Blockchain powered stock market rebuild started in 2017 delayed again

COBOL and Itanium to keep the job well into 2023 – past original 2020 go-live date

The Australian Securities Exchange (ASX) is attempting to replace its core trading systems with a blockchain-powered alternative – an effort often touted as one of the world's most significant blockchain implementations. Unfortunately, the project has struck trouble, again.

The application in question is called "CHESS" – the Clearing House Electronic Subregister System. ASX trading data suggests it handles 39.7 million trades in an average month. The Register understands the platform was built in COBOL and runs on servers running the discontinued Itanium processors cooked up by HPE and Intel in the 1990s – a combination that saw the ASX announce a blockchain-based rebuild in 2017, with a planned go-live in 2021. That was subsequently revised to April 2022, then April 2023.

The ASX liked the idea of a blockchain-powered bourse because it would mean market participants could store their own copy of the distributed ledger that recorded the state of the market. Orders placed on participants' own systems would be mirrored across the network of participants, with all entries immutably recorded – just the way traders and regulators like it.

That vision has proven hard to realise.

A stakeholder communication [PDF] issued on Monday reveals "a strong likelihood of delay to the go-live date."

A delayed software update that adds features to the platform is the culprit. The stakeholder communication doesn't name the source of the delay, instead referring to "our technology provider". The Register understands that is a reference to Digital Asset – a startup that champions the Digital Asset Modelling Language (DAML) ASX is using on the project. VMware is also a key player in the project, with its blockchain used in the core app and its application packaging tech used to allow market participants to run and store their own copies of the ASX's distributed ledger.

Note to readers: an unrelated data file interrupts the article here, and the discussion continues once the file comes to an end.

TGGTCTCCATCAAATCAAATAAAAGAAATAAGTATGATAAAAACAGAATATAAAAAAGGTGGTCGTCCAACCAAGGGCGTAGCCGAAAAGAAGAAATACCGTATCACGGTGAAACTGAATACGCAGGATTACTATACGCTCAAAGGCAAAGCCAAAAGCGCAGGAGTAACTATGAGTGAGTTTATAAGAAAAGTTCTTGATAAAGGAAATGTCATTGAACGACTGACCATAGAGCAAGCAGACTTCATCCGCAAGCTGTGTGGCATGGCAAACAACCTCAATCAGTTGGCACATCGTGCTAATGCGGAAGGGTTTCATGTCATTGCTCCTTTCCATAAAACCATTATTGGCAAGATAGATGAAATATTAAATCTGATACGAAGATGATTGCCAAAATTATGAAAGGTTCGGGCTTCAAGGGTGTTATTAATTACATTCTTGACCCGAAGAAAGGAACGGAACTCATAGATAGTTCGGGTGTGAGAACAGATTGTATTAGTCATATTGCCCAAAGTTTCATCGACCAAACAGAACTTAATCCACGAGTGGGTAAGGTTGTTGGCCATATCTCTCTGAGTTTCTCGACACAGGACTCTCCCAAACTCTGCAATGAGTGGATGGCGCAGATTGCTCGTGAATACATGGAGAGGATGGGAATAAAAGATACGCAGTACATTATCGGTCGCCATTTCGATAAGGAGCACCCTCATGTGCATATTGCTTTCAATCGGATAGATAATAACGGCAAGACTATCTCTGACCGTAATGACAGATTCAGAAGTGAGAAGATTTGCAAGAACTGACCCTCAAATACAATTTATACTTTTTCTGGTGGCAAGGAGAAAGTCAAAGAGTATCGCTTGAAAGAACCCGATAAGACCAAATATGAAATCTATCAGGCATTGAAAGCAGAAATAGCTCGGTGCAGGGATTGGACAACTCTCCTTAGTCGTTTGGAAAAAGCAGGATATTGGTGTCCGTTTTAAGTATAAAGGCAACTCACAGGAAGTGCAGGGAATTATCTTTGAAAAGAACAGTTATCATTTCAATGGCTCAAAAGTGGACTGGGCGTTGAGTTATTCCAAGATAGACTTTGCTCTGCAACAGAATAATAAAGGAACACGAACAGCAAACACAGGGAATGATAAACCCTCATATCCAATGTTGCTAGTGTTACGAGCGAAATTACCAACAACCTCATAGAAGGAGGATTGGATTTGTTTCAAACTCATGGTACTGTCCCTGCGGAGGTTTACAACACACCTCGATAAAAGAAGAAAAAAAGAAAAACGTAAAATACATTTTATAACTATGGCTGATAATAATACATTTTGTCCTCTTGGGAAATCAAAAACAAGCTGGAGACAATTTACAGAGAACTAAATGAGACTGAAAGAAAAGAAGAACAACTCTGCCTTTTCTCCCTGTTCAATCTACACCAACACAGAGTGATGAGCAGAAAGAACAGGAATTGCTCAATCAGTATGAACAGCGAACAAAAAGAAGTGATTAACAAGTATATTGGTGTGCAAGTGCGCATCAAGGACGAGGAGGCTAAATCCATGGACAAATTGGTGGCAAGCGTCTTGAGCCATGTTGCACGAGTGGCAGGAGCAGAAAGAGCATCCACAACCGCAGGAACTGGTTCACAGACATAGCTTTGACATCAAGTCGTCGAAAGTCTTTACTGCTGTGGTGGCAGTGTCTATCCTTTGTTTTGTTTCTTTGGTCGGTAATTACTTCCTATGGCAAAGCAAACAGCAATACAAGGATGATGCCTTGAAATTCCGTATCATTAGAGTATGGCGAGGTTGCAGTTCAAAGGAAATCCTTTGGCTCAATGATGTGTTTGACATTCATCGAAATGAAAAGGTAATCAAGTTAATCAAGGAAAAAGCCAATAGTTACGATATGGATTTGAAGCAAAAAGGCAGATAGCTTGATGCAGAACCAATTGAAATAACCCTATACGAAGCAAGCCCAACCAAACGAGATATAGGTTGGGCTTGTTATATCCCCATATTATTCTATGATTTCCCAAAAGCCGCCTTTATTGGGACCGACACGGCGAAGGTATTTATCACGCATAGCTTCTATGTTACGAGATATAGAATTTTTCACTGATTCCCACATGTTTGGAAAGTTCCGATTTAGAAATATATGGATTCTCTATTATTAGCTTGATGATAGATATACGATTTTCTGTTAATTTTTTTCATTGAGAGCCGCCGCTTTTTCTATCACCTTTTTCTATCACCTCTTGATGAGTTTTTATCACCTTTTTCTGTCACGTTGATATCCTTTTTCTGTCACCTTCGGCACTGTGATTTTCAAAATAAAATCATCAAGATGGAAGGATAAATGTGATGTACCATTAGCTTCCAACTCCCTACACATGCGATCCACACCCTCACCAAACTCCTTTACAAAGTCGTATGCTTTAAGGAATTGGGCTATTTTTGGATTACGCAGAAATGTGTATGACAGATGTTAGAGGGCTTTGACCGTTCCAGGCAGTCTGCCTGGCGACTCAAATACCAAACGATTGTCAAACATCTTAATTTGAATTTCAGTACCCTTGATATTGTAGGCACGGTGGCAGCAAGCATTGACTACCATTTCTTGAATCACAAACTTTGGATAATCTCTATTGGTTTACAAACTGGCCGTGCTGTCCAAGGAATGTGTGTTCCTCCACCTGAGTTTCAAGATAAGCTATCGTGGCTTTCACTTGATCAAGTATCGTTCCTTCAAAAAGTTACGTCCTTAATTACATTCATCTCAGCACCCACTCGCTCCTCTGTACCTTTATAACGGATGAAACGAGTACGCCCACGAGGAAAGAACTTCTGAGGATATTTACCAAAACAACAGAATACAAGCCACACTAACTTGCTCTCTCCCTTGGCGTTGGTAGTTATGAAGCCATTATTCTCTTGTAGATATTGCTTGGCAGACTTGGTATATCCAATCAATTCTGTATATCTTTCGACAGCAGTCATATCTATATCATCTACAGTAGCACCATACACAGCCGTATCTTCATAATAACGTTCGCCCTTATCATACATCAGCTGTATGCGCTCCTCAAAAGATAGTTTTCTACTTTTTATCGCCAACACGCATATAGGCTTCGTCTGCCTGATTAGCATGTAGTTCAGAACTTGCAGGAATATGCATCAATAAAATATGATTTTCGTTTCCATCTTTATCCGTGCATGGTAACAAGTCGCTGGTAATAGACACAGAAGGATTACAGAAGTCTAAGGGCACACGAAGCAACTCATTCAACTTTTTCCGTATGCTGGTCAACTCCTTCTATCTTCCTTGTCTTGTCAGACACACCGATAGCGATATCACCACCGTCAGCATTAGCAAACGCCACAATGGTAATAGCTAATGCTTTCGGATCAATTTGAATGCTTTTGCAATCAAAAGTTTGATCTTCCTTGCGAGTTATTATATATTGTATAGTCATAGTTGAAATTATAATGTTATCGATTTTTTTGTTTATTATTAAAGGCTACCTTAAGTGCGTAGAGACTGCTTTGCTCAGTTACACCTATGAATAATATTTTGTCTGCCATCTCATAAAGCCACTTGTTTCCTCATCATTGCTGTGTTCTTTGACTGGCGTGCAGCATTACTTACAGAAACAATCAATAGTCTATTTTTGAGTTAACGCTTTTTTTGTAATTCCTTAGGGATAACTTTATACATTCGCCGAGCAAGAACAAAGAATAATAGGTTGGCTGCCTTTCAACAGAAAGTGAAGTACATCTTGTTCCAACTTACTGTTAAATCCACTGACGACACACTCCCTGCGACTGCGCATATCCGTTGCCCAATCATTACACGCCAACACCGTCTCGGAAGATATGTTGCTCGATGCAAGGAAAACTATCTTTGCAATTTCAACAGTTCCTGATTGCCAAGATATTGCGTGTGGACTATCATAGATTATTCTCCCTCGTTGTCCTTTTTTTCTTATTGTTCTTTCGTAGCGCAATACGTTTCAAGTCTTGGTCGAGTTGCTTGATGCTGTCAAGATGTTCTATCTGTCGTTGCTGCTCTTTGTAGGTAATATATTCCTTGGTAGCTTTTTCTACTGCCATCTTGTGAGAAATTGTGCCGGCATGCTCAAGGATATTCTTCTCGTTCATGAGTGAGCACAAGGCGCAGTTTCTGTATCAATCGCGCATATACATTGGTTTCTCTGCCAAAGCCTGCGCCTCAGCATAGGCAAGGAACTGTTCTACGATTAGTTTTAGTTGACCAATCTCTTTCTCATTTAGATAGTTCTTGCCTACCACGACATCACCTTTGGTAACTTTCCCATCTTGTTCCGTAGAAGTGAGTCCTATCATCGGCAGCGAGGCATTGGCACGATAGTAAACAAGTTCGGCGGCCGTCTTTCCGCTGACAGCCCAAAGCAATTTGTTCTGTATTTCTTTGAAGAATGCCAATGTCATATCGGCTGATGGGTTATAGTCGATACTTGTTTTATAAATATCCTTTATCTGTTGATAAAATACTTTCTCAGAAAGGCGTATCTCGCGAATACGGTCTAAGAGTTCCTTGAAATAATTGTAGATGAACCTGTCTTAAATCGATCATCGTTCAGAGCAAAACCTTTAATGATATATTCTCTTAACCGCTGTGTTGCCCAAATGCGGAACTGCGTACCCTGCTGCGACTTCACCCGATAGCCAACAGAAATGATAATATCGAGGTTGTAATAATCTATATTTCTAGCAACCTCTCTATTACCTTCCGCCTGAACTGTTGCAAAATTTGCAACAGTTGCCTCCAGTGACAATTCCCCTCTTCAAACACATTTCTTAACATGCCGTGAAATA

The stakeholder communication advises that the delayed update will mean planned work in April has been pushed to July. Subsequent rehearsals of cutover from the COBOL system to the new version of CHESS will not take place in October as planned.

"We are confident with the delivery, testing and industry participation to date," the communication reads. "However, we also recognise the complexity and risk management necessary for this type of project and the need for comprehensive industry testing, integration and operational readiness."

The platform itself – and blockchain – is said to be "performing well." That news will be well received by blockchain enthusiasts because the CHESS replacement project was one of the world's first substantial and mission-critical implementations of the technology in an environment that simply does not tolerate downtime or glitches. On the other hand, the delays show that Blockchain is no silver bullet for complex application buids.

Investors may not be tolerant of this delay. The ASX is listed on its own bourse, and its shares have dropped by over a dollar – about 1.5 per cent – since news of the CHESS replacement delay landed. ®

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